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UDF for Fastest Possible IP translation

Posted on 2003-11-21
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Last Modified: 2008-02-07
hey i am working on a LARGE analysis services/datamart project where i need to group by different networks of ip addresses.

i have more than 64,000 IP addresses (especially for the destination fields)

i need to:

1) store these the most efficiently (smallest).  isnt integer the smallest way to do this?
2) convert these (to the destination format the most efficiently)
3) roll these up into different networks (ie i think that i want a table where i store:
IP_ADDY           PARENT_IP
192.168.5.112   192.168.5.0
192.168.5.113   192.168.5.0

my preferences are to not use any DTS/vba for this (because i am using bcp/bulk insert)

and the UDF that I have previously used seems WWWWWAAAAAAAAYYYYYYY tooo slow.

i have seen people use an extended stored proc to do this (written in C++ i assume)-- is this utterly the fastest way to do this?

i am talking about 300million new records every day.

thanks!!
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Question by:__Holly__
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by:arbert
ID: 9801939
I assume that you would have 4integer fields to store each part of the IP?  If not, you would have to use a bigint field to be able to store the maximum possible IP address (that, and I'm not sure how you would know whether it was 192.168.5.0 or 192.16.85.0 when you go to convert it back)

As far as DTS, you can also use the Bulk Insert task within DTS :)

Have you thought about simply keeping the IPs stored as an integer and putting a view on top of the data for the users that add the "IP formatting" on the fly?
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by:Anthony Perkins
ID: 9802634
One approach you can take is to store the IP as a varchar column and use the T-SQL PARSENAME function to pull out individual parts of the IP address.  Yes, I realize this use of the PARSENAME function is not very orthodox as it is not intended for that purpose, but does do the job very well.

Anthony
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PaulBarbin earned 400 total points
ID: 9804682
I like the parsename approach.  I have used it and it works well.  

My question would be, do you need the individual octets or do you just need the complete IP address?  You have to be concerned about processing time as well as storage space.  For example, you could use four tinyint fields and store this in 4 bytes (I think that's the most storage efficient), but its definitely more processor intensive and costs time to separate it to insert and combine it to select.  

Another question to consider is: Are you having to compare previous data to see if the row already exists?  Or are you just recording new data every day?  Are you storing each day in one table and then doing a nightly merge?

Also, don't see the point of storing the parent address.  Is it always something you can calcuate?  That is, is the subnet the same?  Or could you just store the subnet value (another tinyint) and calcuate the parent when/if you need it.  If you often need this value, then I would suggest storing it.  I don't know whether it makes sense with this much volume to try and go the strict relational route which would indicate a foreign key to the parent IP address table.  Just thinking out loud...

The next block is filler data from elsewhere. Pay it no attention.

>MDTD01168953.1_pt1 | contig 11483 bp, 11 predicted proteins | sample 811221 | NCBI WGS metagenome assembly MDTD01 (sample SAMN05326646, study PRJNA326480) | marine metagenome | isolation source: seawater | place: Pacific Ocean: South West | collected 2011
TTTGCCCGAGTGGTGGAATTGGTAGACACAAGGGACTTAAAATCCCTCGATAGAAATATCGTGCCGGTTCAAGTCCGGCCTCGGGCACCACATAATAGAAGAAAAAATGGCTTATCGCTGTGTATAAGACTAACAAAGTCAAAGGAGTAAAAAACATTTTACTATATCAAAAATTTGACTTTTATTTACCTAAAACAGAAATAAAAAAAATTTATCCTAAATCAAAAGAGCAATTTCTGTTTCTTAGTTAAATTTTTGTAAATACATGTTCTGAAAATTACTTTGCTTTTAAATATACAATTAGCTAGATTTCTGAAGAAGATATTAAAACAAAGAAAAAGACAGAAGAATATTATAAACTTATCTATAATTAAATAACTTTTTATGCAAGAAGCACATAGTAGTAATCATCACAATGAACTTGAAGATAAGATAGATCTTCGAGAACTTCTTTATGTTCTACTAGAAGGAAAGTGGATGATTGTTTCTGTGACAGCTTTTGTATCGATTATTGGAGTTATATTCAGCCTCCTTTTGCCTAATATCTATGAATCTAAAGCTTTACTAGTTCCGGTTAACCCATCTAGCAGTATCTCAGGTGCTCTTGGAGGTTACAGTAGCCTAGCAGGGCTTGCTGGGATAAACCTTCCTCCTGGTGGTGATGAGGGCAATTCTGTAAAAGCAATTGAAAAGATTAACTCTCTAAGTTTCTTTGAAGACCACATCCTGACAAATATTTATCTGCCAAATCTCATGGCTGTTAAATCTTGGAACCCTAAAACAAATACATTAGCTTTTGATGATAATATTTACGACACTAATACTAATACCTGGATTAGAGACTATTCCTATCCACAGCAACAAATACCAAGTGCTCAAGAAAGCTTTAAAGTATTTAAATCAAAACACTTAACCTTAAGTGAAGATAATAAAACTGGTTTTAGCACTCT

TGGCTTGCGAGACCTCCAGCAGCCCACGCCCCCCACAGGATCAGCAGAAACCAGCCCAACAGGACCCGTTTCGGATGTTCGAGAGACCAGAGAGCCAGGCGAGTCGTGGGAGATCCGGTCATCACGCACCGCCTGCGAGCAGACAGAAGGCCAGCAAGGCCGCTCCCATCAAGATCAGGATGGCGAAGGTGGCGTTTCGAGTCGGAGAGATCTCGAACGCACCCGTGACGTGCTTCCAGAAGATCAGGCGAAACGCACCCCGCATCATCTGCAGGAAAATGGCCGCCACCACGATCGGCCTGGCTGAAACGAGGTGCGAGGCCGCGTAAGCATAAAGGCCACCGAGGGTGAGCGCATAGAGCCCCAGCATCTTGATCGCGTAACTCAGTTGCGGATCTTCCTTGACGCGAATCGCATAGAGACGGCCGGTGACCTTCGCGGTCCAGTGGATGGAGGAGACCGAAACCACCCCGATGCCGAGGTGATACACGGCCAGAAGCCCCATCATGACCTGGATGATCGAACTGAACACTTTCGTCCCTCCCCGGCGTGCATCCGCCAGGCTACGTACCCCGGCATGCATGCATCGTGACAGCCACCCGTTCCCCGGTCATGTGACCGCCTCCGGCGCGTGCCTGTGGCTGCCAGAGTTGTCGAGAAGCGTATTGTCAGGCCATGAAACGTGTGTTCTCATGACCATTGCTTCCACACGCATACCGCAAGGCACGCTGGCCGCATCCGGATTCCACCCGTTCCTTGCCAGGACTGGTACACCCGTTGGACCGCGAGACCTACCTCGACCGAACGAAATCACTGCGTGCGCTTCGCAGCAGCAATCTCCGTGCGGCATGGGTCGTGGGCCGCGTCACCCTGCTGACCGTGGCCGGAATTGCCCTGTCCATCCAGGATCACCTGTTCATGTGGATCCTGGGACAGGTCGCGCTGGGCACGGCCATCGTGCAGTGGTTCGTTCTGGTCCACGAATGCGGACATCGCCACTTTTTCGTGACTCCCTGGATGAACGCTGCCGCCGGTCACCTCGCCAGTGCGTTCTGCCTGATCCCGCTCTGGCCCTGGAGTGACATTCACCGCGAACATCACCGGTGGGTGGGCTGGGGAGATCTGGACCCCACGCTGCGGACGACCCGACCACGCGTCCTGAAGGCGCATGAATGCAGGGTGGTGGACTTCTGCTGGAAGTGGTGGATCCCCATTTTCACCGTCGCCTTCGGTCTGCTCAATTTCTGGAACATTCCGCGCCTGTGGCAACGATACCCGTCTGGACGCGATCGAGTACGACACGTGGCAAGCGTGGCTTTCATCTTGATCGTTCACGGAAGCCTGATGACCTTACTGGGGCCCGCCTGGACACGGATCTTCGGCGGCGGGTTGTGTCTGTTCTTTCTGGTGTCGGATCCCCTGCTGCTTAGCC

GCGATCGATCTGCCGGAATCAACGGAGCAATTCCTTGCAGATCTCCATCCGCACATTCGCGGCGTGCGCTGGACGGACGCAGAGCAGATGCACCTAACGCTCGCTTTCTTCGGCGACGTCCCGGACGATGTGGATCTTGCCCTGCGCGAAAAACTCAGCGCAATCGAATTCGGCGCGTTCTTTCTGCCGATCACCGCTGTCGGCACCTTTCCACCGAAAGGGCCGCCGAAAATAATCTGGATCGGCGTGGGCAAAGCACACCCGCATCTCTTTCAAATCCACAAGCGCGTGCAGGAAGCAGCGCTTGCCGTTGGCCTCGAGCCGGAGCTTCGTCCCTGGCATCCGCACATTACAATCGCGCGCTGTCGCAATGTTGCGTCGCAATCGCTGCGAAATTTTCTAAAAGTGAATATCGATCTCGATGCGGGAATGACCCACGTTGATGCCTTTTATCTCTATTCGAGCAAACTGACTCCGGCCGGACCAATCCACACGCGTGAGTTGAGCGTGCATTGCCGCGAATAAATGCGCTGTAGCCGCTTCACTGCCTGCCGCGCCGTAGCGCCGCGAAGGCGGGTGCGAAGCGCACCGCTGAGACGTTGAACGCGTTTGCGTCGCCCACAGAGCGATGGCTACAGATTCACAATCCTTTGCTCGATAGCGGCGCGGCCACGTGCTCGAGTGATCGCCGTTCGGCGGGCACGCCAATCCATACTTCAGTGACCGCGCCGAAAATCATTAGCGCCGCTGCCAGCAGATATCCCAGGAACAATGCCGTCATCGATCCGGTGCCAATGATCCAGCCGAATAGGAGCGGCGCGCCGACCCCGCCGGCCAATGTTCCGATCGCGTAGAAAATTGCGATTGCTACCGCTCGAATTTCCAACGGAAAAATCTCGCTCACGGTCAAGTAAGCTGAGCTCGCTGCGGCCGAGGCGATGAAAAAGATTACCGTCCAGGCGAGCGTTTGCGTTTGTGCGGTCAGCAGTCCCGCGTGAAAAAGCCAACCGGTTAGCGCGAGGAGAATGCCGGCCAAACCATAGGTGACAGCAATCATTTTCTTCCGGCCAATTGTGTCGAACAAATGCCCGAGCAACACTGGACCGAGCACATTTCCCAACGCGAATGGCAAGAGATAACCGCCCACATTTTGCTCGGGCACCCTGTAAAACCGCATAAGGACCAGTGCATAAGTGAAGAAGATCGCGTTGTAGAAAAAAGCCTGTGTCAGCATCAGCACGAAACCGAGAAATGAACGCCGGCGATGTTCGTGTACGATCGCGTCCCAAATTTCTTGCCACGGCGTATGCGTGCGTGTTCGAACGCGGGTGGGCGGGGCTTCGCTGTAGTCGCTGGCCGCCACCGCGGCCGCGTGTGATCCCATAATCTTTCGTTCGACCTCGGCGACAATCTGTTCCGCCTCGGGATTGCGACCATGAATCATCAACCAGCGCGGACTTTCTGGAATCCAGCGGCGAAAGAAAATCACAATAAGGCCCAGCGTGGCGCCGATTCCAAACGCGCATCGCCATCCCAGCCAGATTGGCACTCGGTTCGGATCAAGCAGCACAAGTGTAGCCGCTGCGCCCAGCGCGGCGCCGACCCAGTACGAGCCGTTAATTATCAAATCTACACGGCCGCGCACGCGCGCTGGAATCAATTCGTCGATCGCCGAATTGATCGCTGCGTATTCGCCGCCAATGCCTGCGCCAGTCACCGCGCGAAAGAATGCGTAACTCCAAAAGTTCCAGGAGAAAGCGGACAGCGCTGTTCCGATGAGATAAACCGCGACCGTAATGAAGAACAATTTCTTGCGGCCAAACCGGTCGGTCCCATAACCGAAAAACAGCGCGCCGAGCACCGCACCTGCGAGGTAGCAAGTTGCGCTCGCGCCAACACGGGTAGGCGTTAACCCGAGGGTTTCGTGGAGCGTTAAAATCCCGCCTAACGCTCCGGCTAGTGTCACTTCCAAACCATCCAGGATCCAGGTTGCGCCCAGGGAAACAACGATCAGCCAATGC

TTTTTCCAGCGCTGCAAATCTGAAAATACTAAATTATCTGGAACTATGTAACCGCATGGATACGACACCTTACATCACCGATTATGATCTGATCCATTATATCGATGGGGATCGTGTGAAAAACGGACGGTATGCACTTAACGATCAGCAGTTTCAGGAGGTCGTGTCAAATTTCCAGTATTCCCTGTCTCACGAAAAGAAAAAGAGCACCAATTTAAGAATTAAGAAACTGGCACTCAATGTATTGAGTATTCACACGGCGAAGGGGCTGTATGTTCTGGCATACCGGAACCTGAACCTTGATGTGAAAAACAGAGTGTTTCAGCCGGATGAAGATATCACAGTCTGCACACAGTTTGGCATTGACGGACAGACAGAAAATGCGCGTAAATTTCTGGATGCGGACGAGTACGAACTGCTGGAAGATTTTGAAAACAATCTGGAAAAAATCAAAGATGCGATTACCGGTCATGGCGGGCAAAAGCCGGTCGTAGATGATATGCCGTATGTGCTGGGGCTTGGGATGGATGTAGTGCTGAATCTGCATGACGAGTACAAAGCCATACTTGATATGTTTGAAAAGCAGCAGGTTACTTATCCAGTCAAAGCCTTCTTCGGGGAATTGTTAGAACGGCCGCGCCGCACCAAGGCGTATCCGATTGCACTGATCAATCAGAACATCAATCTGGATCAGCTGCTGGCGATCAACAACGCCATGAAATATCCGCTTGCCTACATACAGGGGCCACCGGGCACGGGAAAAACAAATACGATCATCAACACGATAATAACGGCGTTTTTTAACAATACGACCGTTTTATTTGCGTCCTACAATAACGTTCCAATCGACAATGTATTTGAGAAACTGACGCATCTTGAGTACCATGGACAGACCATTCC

Final note:
300 million records is a LOT of IP addresses!  Seems like you'd run out of unique IP addresses after a few weeks at that pace!  Can I ask what this is for?

Paul
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by:PaulBarbin
ID: 9804695
Sorry, just read your post again and I see that this is for OLAP (should have figured).

Btw, if you go the varchar route, then no UDF is necessary.  Otherwise, you could do something like this:

Insert INTO IPTable   (
     firstOctet,
     secondOctet,
     thirdOctet,
     fourthOctet)

Select
     ParseName(fullIPAddress, 1),
     ParseName(fullIPAddress, 2),
     ParseName(fullIPAddress, 3),
     ParseName(fullIPAddress, 4)
From MyTable

Paul
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by:Anthony Perkins
ID: 10232037
Do you still need help with this old open question?
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by:arbert
ID: 10232074
She's "deadly with SQL Server & Access"  but not very good at maintaining her questions....
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by:Anthony Perkins
ID: 10232120
LOL, but we can only hope.
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Author Comment

by:__Holly__
ID: 10239505
sorry guys.

THANKS A TON that is exactly what i needed; and i am sure it is faster than all that other BS i was writing by hand.

i work for the big M and i report on internal traffic... the destination IPs have a high cardinality, but the source IPs are a lil less dynamic.

i think that i have something like 800k client ip addresses; but im still not too familiar with the real shape of it.
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